Friday, April 21, 2006

UDC Temperament Test - a brief explanation

The UDC Temperament Test is not designed to give a complete picture of the dog, but it's intended to demonstrate whether or not a dog behaves like a Doberman.

The test has several forms, depending on the age and training of the dog. Shakespeare took the Adult test, which runs as follows:

  • Dog and handler weave through milling crowd of pushy people, dog on loose leash and not under any cue. The dog should be calm, stable, social.

  • While the dog is in the group, the evaluator drops clipboard beside dog, greets him, etc. The dog should be calm, stable, social.

  • Dog and handler go for a walk. A man comes out from behind a van and moves suspiciously. The dog should notice the man and watch him, but it is faulty if the dog aggresses before there is a real threat.

  • The stranger turns and directly threatens the dog and handler. He fires a gun twice before raising a stick in a front attack. The dog should go forward intensely to meet the threat, without being deterred by the gunshots.

  • The stranger retreats. The dog and handler move a short distance away and stand for a few seconds, and then the evaluator approaches to greet and pet the dog. The dog should recognize that the evaluator is not the same bad guy of a moment before and should be stable and social.

The possible scores are Pronounced, Sufficient and Insufficient. There is also a Puppy test (no threat at all), a Youth test (gunshots occur as stranger is retreating, so there is less direct stress and confrontation), and a Sport Dog test for titled working dogs (which includes actual bitework and outs).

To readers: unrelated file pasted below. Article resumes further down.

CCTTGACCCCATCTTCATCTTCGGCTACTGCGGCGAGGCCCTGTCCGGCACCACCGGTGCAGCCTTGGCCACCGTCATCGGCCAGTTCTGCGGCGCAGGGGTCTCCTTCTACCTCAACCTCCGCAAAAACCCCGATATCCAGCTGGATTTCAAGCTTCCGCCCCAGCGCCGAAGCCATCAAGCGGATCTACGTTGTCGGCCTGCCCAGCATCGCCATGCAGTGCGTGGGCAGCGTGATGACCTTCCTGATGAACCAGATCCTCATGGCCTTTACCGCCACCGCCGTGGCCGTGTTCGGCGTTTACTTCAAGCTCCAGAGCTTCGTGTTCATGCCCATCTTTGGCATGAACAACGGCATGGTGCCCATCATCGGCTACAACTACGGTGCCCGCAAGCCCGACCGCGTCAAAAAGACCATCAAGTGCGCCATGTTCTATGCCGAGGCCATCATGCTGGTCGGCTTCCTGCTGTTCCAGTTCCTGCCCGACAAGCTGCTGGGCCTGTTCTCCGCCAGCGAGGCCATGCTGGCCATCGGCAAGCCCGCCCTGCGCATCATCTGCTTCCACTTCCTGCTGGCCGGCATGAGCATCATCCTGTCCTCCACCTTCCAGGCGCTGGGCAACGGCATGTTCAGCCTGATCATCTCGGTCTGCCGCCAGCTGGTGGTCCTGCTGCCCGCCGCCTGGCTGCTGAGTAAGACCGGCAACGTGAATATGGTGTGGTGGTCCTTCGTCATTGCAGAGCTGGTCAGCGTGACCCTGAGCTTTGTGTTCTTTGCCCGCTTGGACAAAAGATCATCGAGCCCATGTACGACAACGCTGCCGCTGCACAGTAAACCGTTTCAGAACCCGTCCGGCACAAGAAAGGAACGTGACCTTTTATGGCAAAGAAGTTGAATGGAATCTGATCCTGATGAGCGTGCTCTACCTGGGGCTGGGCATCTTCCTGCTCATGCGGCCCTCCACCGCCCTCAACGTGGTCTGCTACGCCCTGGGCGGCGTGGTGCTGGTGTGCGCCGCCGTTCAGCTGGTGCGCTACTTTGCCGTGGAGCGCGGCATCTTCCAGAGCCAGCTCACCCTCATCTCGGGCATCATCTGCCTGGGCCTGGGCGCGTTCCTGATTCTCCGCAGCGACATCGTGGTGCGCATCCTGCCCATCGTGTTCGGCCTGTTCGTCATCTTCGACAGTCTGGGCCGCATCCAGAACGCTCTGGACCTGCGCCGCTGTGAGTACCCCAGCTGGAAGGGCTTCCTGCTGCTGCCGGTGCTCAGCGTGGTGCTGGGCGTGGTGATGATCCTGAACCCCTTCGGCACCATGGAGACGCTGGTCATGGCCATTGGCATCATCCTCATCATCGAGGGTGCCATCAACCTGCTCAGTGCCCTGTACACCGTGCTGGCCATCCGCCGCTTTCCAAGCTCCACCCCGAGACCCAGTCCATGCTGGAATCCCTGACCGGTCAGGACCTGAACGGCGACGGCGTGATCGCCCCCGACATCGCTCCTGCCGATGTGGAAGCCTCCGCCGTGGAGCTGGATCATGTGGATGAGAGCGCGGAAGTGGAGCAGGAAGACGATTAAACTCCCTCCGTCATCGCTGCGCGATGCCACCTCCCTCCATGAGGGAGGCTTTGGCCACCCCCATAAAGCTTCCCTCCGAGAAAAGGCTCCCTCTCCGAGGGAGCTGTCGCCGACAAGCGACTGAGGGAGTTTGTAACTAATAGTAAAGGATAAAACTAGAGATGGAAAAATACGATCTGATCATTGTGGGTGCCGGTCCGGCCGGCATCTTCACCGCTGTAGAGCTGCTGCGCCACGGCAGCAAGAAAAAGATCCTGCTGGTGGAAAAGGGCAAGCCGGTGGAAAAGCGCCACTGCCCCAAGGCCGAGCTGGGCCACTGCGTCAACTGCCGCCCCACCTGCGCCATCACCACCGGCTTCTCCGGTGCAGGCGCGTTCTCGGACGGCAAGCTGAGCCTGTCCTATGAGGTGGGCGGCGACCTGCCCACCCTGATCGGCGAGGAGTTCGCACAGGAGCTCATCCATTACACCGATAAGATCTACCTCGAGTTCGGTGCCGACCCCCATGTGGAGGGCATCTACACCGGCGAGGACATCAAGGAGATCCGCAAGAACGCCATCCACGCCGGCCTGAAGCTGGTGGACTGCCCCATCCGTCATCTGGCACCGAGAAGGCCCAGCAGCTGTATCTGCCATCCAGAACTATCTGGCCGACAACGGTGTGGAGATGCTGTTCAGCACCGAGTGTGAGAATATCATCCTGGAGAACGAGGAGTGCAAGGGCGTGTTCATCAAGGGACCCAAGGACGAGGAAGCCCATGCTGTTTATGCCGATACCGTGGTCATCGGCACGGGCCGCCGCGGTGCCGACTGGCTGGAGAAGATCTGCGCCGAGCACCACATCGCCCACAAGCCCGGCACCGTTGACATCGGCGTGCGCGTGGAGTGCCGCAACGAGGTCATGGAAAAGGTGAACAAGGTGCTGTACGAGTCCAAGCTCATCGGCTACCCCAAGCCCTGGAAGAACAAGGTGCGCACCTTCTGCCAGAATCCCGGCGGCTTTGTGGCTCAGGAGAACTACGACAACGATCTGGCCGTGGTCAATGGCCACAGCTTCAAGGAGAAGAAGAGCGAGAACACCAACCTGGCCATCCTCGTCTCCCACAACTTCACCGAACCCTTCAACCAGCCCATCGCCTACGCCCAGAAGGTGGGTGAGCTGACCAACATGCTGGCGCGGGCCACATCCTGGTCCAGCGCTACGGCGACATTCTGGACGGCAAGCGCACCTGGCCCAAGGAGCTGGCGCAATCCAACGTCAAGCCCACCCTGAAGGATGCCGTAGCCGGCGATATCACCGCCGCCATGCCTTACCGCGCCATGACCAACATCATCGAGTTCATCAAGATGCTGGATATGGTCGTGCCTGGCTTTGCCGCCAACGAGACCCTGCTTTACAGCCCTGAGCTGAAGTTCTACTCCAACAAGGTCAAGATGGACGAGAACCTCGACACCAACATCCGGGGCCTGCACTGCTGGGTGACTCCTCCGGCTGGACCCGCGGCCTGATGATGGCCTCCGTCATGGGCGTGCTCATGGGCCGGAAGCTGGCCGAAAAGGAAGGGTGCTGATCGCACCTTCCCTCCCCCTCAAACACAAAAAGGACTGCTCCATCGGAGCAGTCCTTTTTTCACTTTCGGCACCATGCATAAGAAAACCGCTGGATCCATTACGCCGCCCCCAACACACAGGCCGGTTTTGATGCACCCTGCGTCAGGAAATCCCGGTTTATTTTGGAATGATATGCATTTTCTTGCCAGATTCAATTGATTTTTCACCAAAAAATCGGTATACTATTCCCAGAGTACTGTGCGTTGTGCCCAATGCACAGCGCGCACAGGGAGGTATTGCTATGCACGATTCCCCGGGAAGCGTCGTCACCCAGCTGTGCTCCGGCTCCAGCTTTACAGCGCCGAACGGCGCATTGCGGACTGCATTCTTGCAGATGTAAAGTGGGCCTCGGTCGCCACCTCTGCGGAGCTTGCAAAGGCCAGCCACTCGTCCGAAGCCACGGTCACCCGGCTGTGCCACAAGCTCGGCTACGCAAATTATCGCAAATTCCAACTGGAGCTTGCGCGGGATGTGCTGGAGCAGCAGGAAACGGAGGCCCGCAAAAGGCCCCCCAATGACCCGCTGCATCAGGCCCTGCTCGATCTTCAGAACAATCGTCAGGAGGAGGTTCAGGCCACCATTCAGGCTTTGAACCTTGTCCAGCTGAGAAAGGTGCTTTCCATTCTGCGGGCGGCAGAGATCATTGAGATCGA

A more complete picture of the dog's character can be gained in the Fit For Breeding tests or the Scandanavian Character Test, or other testing. But this at least ensures that the dogs which gain championship points are the dogs who are acting like Dobermans.


Anonymous said...

Just a quick note to let you know that I'm really enjoying this blog (and your posts to CS) and check it often. Laev is a lovely bitch!

I'd be interested to hear what you think of the "Scandinavian" temp tests? I'm assuming you're talking about the Swedish "Korning" (title KORAD) test, which is the most extensive?

Aase Lange
& Kaisa, German Pinscher
Oslo, Norway

Laura said...

The temperament tests we learned about here were quite interesting! I *think* we did the MUH test, rather than the more advanced KORAD test, because it was for younger dogs -- but since I haven't seen anything original on either, but merely other people's translations, I don't want to be too dogmatic.

I liked how the tests were non-judgmental -- the "scores" indicated what your dog did, but not whether or not that made it a good or a bad dog. This is good because different breeds should have different inherent qualities, and because what might make a wonderful Search dog (intense searching for the toy) might make a lousy pet dog (who destroys the couch after his ball rolls beneath it).

I'd heard some before, but the UDC workshop was the first time I'd seen it spelled out more clearly. I'd love to see more on this, eventually. :-)